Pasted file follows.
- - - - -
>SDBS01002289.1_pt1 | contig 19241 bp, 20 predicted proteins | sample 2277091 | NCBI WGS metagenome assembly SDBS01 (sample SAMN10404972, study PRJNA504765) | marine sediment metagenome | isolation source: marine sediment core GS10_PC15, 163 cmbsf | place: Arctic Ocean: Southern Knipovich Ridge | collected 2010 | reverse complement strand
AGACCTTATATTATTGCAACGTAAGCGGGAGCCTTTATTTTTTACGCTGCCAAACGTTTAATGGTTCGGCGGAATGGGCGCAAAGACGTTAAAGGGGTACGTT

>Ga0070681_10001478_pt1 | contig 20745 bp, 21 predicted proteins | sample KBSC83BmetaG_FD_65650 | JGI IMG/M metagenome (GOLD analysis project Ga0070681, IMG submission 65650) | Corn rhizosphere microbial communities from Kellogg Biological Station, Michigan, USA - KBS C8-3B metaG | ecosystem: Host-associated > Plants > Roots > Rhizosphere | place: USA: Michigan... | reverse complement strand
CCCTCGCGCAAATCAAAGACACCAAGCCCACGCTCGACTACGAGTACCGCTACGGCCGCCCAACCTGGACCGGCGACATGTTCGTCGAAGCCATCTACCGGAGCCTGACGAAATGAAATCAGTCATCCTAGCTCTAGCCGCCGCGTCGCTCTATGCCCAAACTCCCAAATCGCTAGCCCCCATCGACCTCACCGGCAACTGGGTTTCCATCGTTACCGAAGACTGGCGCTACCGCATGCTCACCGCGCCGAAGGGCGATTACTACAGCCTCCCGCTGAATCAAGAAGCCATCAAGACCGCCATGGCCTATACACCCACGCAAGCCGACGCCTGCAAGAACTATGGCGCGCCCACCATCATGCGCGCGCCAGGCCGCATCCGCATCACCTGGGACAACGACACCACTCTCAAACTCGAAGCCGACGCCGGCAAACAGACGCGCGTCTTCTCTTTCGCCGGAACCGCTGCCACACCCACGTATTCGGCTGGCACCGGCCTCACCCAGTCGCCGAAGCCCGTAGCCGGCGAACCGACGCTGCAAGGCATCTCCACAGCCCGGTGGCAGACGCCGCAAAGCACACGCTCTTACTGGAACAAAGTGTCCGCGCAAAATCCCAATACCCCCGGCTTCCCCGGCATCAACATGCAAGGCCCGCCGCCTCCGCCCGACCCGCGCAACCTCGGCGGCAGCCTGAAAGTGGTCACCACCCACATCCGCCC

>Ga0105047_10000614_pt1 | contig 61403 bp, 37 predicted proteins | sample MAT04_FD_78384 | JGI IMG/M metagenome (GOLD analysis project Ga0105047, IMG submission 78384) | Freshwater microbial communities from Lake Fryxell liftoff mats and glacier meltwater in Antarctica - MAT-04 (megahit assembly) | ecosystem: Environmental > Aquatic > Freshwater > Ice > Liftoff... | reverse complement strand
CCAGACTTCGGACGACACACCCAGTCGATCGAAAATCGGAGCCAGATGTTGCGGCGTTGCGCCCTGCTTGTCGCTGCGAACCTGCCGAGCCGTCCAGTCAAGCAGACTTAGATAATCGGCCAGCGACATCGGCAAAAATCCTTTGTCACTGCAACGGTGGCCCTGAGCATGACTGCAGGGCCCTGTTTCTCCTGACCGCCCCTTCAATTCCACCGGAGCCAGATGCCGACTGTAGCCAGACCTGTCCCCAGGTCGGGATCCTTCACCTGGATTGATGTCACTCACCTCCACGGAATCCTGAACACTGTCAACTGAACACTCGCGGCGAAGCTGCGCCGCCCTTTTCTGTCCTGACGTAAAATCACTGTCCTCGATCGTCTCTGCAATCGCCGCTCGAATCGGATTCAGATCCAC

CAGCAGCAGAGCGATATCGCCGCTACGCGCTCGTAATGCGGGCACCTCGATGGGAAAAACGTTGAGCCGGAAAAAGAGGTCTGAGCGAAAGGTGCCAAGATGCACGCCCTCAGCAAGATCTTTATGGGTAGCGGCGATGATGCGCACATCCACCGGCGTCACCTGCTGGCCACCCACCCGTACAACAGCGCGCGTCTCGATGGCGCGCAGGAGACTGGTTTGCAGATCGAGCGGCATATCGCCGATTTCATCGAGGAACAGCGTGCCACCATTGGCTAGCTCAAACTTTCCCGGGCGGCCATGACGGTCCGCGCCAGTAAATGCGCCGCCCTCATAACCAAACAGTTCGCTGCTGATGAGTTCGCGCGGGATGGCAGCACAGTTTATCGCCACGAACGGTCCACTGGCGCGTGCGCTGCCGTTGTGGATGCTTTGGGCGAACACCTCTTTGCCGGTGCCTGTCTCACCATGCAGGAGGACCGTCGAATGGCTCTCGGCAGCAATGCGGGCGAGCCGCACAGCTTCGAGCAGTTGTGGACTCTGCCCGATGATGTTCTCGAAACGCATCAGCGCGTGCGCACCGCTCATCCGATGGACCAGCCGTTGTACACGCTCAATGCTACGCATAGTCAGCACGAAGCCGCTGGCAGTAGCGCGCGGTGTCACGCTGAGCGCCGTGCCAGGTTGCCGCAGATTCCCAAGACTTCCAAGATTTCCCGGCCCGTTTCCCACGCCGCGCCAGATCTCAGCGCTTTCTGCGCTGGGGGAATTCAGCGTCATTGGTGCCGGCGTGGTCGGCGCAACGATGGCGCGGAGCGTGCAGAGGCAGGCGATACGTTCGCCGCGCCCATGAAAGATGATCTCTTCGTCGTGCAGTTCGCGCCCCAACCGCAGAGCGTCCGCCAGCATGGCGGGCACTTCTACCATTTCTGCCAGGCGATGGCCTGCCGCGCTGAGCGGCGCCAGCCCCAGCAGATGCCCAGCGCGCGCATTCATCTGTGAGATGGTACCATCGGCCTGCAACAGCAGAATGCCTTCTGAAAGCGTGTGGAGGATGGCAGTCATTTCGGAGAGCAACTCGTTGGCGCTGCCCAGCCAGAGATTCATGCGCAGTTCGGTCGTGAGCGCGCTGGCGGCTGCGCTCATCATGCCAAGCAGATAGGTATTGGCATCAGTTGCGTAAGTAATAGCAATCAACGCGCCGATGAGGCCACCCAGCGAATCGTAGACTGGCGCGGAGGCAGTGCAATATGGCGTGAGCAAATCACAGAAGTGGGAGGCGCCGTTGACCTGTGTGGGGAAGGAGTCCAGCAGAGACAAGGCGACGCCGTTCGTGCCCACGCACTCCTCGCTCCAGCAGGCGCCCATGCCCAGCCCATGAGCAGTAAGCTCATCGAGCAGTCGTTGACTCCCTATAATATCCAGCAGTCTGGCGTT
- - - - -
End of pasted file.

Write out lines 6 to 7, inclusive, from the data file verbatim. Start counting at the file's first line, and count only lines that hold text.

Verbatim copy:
CCAGACTTCGGACGACACACCCAGTCGATCGAAAATCGGAGCCAGATGTTGCGGCGTTGCGCCCTGCTTGTCGCTGCGAACCTGCCGAGCCGTCCAGTCAAGCAGACTTAGATAATCGGCCAGCGACATCGGCAAAAATCCTTTGTCACTGCAACGGTGGCCCTGAGCATGACTGCAGGGCCCTGTTTCTCCTGACCGCCCCTTCAATTCCACCGGAGCCAGATGCCGACTGTAGCCAGACCTGTCCCCAGGTCGGGATCCTTCACCTGGATTGATGTCACTCACCTCCACGGAATCCTGAACACTGTCAACTGAACACTCGCGGCGAAGCTGCGCCGCCCTTTTCTGTCCTGACGTAAAATCACTGTCCTCGATCGTCTCTGCAATCGCCGCTCGAATCGGATTCAGATCCAC

CAGCAGCAGAGCGATATCGCCGCTACGCGCTCGTAATGCGGGCACCTCGATGGGAAAAACGTTGAGCCGGAAAAAGAGGTCTGAGCGAAAGGTGCCAAGATGCACGCCCTCAGCAAGATCTTTATGGGTAGCGGCGATGATGCGCACATCCACCGGCGTCACCTGCTGGCCACCCACCCGTACAACAGCGCGCGTCTCGATGGCGCGCAGGAGACTGGTTTGCAGATCGAGCGGCATATCGCCGATTTCATCGAGGAACAGCGTGCCACCATTGGCTAGCTCAAACTTTCCCGGGCGGCCATGACGGTCCGCGCCAGTAAATGCGCCGCCCTCATAACCAAACAGTTCGCTGCTGATGAGTTCGCGCGGGATGGCAGCACAGTTTATCGCCACGAACGGTCCACTGGCGCGTGCGCTGCCGTTGTGGATGCTTTGGGCGAACACCTCTTTGCCGGTGCCTGTCTCACCATGCAGGAGGACCGTCGAATGGCTCTCGGCAGCAATGCGGGCGAGCCGCACAGCTTCGAGCAGTTGTGGACTCTGCCCGATGATGTTCTCGAAACGCATCAGCGCGTGCGCACCGCTCATCCGATGGACCAGCCGTTGTACACGCTCAATGCTACGCATAGTCAGCACGAAGCCGCTGGCAGTAGCGCGCGGTGTCACGCTGAGCGCCGTGCCAGGTTGCCGCAGATTCCCAAGACTTCCAAGATTTCCCGGCCCGTTTCCCACGCCGCGCCAGATCTCAGCGCTTTCTGCGCTGGGGGAATTCAGCGTCATTGGTGCCGGCGTGGTCGGCGCAACGATGGCGCGGAGCGTGCAGAGGCAGGCGATACGTTCGCCGCGCCCATGAAAGATGATCTCTTCGTCGTGCAGTTCGCGCCCCAACCGCAGAGCGTCCGCCAGCATGGCGGGCACTTCTACCATTTCTGCCAGGCGATGGCCTGCCGCGCTGAGCGGCGCCAGCCCCAGCAGATGCCCAGCGCGCGCATTCATCTGTGAGATGGTACCATCGGCCTGCAACAGCAGAATGCCTTCTGAAAGCGTGTGGAGGATGGCAGTCATTTCGGAGAGCAACTCGTTGGCGCTGCCCAGCCAGAGATTCATGCGCAGTTCGGTCGTGAGCGCGCTGGCGGCTGCGCTCATCATGCCAAGCAGATAGGTATTGGCATCAGTTGCGTAAGTAATAGCAATCAACGCGCCGATGAGGCCACCCAGCGAATCGTAGACTGGCGCGGAGGCAGTGCAATATGGCGTGAGCAAATCACAGAAGTGGGAGGCGCCGTTGACCTGTGTGGGGAAGGAGTCCAGCAGAGACAAGGCGACGCCGTTCGTGCCCACGCACTCCTCGCTCCAGCAGGCGCCCATGCCCAGCCCATGAGCAGTAAGCTCATCGAGCAGTCGTTGACTCCCTATAATATCCAGCAGTCTGGCGTT